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Tales from the peloton, February 21, 2008
Bissell is looking for the stage races
The California-based Bissell team has decided to spend its 2008 sponsorship dollars on adding more diesel fuel to their engine tank, standing out amongst the teams who have followed a recent shift to stacking up multiple sprinters. Cyclingnews' Kirsten Robbins joined the team camp held in Santa Rosa, California, to find out what directeur sportif Glen Mitchell had planned for the week's training regimen to be used as a selection process for the Tour of California.
Mark Bissell, owner of Grand Rapids, a Michigan-based floor-care company, decided to enter into the sixth year of cycling sponsorship, returning as the title sponsor of the previous 2007 Priority Health team. Team director Glen Mitchell commented on the renewed signing and strong relationship between the team and company, stating Bissell's commitment as being one of the biggest factors in the young team's progression. "The passion that both Mark Bissell of Bissell and Bob Huges of Advantage Benefits [show] has been here from day one, even when the team was very small," said the more than eight-year professional and former Priority Health rider. "They have helped the team grow to the point that they have taken the program to the next level. We stemmed off of what we had last year, which was a break-out year with results from riders like Ben and Tom who lifted the profile of the team."
Landing on the podium in the 2007 Tour of California prologue and ending with five victories in the Tour of Southland, New Zealand proved a worthy foundation to build an aspiring stage race team with an additional four riders. "I wanted to use our results as our base and then strengthen the team from there," said Mitchell with regards to welcoming ProTour-experienced Aaron Olson back into American racing, along with former NRC champion Burke Swindlehurst, Jeremy Vennell and Joao Miguel da Silva. "Last year we had twelve riders and this year we've moved to fourteen. We tried to keep the core group of guys together because the chemistry between them worked really well and we could see the results coming from that. We had a lot of team effort behind those individual results that we had."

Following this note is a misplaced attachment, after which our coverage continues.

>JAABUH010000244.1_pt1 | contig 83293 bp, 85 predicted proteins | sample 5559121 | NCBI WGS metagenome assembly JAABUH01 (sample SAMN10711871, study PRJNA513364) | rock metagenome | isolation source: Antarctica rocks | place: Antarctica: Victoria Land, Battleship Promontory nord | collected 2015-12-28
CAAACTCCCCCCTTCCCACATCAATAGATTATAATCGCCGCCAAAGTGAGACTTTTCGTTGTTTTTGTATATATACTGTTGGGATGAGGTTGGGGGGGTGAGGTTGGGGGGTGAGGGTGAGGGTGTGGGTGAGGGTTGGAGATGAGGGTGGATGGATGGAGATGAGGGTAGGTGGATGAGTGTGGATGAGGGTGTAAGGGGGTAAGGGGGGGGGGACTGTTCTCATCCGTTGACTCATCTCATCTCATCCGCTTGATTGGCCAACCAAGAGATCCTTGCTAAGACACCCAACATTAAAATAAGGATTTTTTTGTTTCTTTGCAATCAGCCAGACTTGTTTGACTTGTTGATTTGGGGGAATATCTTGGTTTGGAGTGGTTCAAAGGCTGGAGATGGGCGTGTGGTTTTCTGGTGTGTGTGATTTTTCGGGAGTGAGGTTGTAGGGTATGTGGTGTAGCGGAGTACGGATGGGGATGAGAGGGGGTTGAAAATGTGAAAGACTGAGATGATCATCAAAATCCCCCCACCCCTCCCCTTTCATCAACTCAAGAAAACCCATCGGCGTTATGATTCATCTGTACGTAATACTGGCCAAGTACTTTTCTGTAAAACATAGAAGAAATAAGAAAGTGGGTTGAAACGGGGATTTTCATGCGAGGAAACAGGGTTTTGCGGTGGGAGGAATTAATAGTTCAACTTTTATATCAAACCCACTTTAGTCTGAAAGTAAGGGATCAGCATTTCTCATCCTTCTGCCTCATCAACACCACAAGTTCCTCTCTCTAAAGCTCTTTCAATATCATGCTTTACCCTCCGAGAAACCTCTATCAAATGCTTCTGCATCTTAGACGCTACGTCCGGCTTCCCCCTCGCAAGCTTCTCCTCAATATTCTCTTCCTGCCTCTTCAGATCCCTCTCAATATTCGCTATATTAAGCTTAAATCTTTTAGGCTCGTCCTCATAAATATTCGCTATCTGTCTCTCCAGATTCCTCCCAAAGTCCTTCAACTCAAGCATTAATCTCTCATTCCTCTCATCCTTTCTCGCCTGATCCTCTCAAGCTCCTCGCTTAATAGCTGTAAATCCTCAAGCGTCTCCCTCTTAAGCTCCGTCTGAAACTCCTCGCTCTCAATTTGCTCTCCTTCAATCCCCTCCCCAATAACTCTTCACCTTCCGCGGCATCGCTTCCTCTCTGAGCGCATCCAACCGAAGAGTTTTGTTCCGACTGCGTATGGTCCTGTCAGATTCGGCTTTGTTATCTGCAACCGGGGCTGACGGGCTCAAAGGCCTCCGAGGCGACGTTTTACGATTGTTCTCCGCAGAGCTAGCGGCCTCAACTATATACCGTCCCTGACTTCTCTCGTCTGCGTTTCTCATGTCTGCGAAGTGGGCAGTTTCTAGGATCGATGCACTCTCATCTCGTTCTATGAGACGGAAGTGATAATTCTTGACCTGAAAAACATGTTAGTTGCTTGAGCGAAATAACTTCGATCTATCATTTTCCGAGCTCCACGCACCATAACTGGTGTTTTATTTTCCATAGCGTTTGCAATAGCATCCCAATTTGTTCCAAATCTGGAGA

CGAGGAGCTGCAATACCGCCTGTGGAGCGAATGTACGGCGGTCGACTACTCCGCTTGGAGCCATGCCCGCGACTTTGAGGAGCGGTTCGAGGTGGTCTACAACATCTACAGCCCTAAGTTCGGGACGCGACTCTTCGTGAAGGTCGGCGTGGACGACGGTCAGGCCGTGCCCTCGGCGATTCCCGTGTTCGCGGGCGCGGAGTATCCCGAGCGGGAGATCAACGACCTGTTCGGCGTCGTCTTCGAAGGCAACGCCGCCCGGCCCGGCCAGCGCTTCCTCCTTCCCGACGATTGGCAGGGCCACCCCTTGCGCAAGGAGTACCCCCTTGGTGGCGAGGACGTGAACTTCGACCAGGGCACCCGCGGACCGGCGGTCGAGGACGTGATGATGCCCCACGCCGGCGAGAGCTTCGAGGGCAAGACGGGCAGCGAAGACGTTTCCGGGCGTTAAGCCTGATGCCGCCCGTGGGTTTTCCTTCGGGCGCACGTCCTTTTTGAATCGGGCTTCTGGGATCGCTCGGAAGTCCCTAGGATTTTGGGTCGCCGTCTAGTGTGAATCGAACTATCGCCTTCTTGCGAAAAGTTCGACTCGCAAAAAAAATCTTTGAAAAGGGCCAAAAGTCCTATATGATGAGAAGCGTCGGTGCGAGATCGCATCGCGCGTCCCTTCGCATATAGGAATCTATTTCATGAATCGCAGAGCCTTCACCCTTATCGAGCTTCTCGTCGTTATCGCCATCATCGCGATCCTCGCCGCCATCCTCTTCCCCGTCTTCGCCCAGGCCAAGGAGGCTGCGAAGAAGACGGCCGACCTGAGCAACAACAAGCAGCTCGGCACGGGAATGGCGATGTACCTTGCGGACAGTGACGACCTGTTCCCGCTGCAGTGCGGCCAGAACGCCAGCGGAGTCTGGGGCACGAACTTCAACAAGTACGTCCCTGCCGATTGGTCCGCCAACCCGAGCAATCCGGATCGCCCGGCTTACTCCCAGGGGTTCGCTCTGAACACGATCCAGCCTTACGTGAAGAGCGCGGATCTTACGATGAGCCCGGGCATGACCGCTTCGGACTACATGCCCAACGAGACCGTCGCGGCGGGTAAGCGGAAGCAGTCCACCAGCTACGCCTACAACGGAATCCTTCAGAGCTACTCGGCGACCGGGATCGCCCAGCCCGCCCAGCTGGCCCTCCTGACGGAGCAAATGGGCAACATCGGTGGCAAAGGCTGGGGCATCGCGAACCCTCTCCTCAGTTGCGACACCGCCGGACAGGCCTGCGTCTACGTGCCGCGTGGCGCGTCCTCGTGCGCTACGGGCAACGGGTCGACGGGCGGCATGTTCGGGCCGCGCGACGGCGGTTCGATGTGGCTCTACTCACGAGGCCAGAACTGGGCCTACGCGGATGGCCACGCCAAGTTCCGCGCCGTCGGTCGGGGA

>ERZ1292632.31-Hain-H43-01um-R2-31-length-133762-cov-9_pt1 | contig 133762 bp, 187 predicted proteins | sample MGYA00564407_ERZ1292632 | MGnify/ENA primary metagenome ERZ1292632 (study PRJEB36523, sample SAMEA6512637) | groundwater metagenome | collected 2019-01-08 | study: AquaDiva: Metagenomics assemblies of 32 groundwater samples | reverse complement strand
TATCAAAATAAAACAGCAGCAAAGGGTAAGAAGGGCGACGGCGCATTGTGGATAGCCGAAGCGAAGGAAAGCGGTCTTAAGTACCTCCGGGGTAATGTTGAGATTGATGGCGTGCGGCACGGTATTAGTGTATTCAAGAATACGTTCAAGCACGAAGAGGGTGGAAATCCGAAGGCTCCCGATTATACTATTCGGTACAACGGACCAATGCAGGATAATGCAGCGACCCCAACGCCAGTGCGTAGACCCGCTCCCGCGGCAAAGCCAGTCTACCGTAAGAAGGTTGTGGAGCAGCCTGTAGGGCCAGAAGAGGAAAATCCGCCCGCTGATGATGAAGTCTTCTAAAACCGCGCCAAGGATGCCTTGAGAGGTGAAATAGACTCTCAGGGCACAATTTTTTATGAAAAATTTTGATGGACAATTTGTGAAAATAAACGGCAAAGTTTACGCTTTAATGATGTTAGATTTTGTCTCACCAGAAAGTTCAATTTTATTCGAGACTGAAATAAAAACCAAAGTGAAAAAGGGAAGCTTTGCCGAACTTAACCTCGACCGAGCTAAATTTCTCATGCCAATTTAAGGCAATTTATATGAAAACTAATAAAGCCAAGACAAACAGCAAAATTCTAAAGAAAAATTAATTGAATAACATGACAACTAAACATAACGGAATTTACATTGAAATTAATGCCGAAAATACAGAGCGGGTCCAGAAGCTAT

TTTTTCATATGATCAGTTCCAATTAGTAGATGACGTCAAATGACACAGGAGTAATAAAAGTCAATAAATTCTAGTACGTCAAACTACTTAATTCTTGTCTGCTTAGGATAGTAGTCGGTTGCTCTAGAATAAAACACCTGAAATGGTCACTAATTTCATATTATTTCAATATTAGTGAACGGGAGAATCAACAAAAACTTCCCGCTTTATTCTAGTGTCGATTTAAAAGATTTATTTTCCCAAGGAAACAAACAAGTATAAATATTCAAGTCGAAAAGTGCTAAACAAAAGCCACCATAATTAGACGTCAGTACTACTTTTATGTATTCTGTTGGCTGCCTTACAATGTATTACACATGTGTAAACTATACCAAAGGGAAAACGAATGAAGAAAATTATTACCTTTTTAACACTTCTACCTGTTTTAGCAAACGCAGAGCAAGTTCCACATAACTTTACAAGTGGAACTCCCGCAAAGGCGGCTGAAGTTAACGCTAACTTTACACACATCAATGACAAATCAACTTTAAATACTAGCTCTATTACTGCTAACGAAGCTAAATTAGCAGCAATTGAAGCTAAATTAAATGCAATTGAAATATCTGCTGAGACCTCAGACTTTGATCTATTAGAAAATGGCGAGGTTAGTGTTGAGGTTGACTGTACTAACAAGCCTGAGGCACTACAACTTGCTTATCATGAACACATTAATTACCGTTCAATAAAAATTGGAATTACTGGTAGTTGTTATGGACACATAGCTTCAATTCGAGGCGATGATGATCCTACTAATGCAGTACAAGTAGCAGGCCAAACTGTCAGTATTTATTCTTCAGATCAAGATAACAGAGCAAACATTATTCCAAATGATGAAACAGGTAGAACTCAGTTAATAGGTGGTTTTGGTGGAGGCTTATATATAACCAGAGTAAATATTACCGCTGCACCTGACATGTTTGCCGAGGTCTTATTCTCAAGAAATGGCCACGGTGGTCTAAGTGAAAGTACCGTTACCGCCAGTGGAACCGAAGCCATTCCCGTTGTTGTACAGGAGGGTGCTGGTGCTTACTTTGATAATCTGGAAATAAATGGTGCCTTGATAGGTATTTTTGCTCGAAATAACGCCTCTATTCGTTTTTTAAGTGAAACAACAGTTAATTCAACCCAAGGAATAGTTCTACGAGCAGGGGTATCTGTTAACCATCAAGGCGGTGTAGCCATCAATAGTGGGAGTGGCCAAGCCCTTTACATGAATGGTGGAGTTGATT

While the prize money is heavily tied to criterium racing in America, according to Mitchell the prestige is actually still in the stage racing events. Hence, the selection of diesel engines are intended to enhance the performance of the team as a whole, while allowing powerhouse time trialists, Ben Jacques-Maynes and Tom Zirbel, to focus on their GC positions in select UCI tours that include California, Georgia and Missouri, along with domestic events like the Nature Valley Grand Prix, Cascade Classic, Mt Hood and the Tour of Utah that will make up for a minimum of eight weeks of the racing year.
"Money is a big factor, the sprinters cost a lot of money and at this stage we are still growing, every year we are getting a little bit better but we haven't all of a sudden exploded into having multi millions of dollars to spend," said Mitchell. "Some teams are a little bit more heavy focused in the criterium side and the sprint finishes, while we chose to spend our money more heavily on the GC, climbing and time trialing. It evolved that way mainly because of myself and the way that I saw the team going. We decided on this as our priority last year and the Tour of California was one of those areas where we wanted to take a chance in the GC and be able to get guys over the climbs."